For a few months at least, you can rest a little easier thanks to Congress' eleventh-hour decision to reopen the federal government, lift the debt ceiling, and not send the country plunging over the cliff it's been careering toward so ominously. The last-minute display of sanity came with no help from Texas Republicans, not a single one of whom voted for the deal.
Why? To pander to an increasingly conservative primary electorate, of course, but no one actually comes out and says that. Instead, they issue statements cloaking their decision as a matter of principle. Here's a rundown of the explanations given by North Texas' Republican Congressional delegation.
Pete Sessions, Dallas: "I did not support the bill tonight because I believe that this was a missed opportunity to address our nation's long-term fiscal challenges. As this fight moves forward, I will continue to work to protect North Texans from ObamaCare and reduce out-of-control government spending in order to jumpstart our economy and reenergize job growth."
Ted Cruz: "Unfortunately, once again, it appears the Washington establishment is refusing to listen to the American people. The deal that has been cut provides no relief to the millions of Americans who are hurting because of Obamacare. The deal that has been cut provides no relief to all the young people coming out of school who can't find a job because of Obamacare. It provides no relief to all the single parents who have been forced into part-time work, struggling to feed their kids on 29 hours a week. It provides no relief to all the hard-working families who are facing skyrocketing health insurance premiums. And it provides no relief to all the seniors, to all the people with disabilities who are right now getting in the mail notifications from their health insurance companies that they're losing their health insurance because of Obamacare."
John Cornyn: [posted to Facebook by his staff] "For over 5 years, Pres. Obama has sat on the sidelines while our economy has remained stagnant and our debt has nearly doubled. Year after year, the President has pledged to deal with our fiscal crisis and has done nothing but stick his head in the sand.
"Sen. Cornyn is hopeful that in the coming weeks and months we can do what the President has repeatedly failed to do: address our long-term spending problems."
Michael Burgess, Lewisville: [from an interview with The Dallas Morning News last week] "Good lord no."
Louie Gohmert, Tyler: "I'm not going to be able to support it. It basically lets the president and [Senate Majority Leader] Harry Reid have unmitigated control over all the money they want, when the Founders expected both the House and the Senate would play a role in the government...For this government to continue on as a republican form of democracy, we have to have both houses contribute, and not one just shutting the other off."
Ralph Hall, Rockwall: Washington's $17 trillion spending habit has weakened America's economy to the point where only 63.2% of Americans are participating in the work force. American families are struggling. This Administration has demonstrated its lack of fiscal restraint and responsibility, and now more than ever, taxpayers shouldn't be asked to hand the federal government more money without dollar-for-dollar spending cuts. Anything less is irresponsible.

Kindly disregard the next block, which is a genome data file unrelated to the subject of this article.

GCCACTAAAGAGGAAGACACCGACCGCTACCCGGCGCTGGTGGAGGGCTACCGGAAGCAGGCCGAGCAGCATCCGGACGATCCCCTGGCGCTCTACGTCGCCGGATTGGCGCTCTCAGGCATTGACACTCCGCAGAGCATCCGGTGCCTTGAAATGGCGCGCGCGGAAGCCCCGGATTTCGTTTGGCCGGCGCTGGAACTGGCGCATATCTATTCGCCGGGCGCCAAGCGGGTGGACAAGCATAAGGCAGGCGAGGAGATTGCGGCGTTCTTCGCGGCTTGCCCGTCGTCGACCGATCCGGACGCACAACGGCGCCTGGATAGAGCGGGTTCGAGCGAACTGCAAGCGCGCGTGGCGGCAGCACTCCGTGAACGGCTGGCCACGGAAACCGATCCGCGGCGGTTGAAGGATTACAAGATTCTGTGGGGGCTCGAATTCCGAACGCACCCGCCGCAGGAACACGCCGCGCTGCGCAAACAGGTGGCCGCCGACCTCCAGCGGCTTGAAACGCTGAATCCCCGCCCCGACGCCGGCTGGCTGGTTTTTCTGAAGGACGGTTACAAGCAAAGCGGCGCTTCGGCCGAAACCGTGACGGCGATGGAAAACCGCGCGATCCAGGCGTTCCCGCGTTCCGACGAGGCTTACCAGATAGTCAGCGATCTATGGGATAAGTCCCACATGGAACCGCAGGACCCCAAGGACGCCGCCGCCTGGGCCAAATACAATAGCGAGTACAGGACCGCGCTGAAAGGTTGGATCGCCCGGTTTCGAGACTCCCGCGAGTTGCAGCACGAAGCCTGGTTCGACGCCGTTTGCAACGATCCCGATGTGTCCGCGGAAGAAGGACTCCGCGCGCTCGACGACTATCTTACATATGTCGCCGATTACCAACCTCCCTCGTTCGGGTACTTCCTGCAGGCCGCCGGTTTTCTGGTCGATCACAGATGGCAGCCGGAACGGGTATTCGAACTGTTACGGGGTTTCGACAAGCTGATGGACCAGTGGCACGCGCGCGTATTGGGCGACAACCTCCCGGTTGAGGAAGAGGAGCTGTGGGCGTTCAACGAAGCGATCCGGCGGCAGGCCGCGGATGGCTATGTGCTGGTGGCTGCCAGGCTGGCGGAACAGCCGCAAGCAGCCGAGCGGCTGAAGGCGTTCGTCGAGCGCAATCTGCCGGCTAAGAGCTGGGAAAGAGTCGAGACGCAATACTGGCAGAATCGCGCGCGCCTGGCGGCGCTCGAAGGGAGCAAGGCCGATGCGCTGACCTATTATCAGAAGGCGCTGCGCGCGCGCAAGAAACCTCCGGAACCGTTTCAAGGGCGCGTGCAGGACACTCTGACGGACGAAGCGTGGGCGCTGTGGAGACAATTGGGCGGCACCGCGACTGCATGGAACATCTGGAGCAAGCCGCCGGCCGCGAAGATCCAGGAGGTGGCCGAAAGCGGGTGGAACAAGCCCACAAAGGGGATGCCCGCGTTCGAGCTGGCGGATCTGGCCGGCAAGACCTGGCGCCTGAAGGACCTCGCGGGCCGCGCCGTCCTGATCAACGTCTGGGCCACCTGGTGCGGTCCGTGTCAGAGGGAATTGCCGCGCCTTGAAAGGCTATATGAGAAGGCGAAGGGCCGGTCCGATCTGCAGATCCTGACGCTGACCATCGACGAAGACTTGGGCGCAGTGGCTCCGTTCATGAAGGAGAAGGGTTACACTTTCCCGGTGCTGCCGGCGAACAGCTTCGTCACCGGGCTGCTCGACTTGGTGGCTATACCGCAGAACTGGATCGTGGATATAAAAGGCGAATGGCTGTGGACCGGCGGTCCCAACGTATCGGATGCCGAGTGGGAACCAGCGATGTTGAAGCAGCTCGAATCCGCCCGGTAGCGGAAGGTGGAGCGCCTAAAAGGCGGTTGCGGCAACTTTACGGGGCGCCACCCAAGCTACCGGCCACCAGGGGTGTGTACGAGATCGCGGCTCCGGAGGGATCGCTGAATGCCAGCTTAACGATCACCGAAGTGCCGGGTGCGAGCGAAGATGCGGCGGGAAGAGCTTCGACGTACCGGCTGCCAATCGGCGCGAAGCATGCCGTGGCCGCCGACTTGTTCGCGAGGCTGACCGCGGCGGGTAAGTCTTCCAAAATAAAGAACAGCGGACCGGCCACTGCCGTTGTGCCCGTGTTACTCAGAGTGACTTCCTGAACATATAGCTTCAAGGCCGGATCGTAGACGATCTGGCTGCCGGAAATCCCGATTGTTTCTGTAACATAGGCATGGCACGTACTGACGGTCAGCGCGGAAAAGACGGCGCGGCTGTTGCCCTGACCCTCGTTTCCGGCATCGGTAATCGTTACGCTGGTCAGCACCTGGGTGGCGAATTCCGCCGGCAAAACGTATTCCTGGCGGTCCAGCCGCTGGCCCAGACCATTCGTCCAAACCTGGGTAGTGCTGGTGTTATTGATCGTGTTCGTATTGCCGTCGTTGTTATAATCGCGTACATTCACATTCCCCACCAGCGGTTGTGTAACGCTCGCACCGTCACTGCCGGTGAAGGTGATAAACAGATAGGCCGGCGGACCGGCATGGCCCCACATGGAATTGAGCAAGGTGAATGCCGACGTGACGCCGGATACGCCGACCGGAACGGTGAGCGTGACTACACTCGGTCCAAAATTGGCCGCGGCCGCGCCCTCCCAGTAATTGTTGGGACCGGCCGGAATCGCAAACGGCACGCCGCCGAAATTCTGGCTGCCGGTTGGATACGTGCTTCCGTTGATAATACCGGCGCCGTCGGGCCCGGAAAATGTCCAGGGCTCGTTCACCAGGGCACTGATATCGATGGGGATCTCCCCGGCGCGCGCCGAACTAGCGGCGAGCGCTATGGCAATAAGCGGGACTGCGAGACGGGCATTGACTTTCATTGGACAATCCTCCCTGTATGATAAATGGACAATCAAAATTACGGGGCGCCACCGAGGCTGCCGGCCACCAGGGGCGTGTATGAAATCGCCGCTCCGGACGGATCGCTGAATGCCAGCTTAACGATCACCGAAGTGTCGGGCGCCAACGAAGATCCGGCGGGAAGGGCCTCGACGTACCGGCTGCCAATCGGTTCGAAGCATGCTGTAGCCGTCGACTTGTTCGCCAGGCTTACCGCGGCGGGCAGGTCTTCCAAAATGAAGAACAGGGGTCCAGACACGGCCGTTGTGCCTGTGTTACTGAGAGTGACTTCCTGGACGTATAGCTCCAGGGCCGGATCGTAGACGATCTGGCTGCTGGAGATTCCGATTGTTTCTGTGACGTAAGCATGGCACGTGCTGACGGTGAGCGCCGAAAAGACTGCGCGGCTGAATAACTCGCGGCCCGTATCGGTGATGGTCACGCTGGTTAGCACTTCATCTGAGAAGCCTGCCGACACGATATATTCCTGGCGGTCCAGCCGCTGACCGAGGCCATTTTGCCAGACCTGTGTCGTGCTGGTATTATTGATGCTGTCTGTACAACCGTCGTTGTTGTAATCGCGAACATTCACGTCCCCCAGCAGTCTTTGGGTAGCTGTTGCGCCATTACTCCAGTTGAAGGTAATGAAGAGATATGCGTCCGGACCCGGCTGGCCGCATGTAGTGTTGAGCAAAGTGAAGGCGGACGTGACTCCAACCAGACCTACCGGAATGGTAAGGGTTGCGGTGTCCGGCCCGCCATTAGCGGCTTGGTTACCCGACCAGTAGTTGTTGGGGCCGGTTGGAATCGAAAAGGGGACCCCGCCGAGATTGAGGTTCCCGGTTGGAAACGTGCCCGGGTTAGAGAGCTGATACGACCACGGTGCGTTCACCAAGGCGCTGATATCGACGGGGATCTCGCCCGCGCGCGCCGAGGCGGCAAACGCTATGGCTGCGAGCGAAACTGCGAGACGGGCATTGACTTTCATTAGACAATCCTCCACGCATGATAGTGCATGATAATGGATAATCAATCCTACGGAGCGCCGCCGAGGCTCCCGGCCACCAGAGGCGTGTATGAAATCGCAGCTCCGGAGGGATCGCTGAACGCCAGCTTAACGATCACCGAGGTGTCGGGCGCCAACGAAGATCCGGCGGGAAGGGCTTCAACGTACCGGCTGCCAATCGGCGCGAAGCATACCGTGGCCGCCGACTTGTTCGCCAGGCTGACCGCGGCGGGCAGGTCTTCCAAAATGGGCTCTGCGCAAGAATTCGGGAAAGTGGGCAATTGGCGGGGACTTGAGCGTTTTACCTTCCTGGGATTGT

"Throughout this government shutdown, my constituents called and wrote to my office. An overwhelming majority asked I vote for a budget solution that reins in spending, doesn't increase the debt, and works to defund 'Obamacare.' The constituents of the 4th District elected me to represent their views in Washington, and I take this responsibility seriously. That is why I voted against the Senate's budget deal today - it does not respect the views and concerns of the majority of those I represent."
Joe Barton, Ennis: "Speaker Boehner just announced to the Republican Conference he will put the Senate bill to reopen the government until January 15, and pass a debt extension until February 7 on the floor tonight. Since there are no cost savings to reduce the deficit, and no plan to even address excessive government spending, I will vote 'no.'"
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Jeb Hensarling, Dallas: "Unfortunately, the president has tried to conflate default on our sovereign debt with failure to unconditionally raise the debt ceiling. They are not one in the same...The president has the legal, financial, and logistical means to avoid a catastrophic default on our sovereign debt...
"Second, every day I hear from constituents across my district whose hours have been cut or whose health care premiums have gone up because of Obamacare. Regrettably, tens of millions are being forced into health care they do not want, at prices they cannot afford, on a website that does not work. I will not quit working to replace the government takeover of our health care system with patient centered health care...
"[O]ur nation is on an unsustainable spending path. And the refrain from too many in Washington and on Wall Street continues to be 'we will deal with that later.'
"Not only as a Congressman, but as the father of an 11-year-old daughter and 10-year-old son, I cannot, in good conscience, support an unconditional increase in the national debt ceiling without any plan or commitment to begin dealing with the debt today. Later no longer suffices."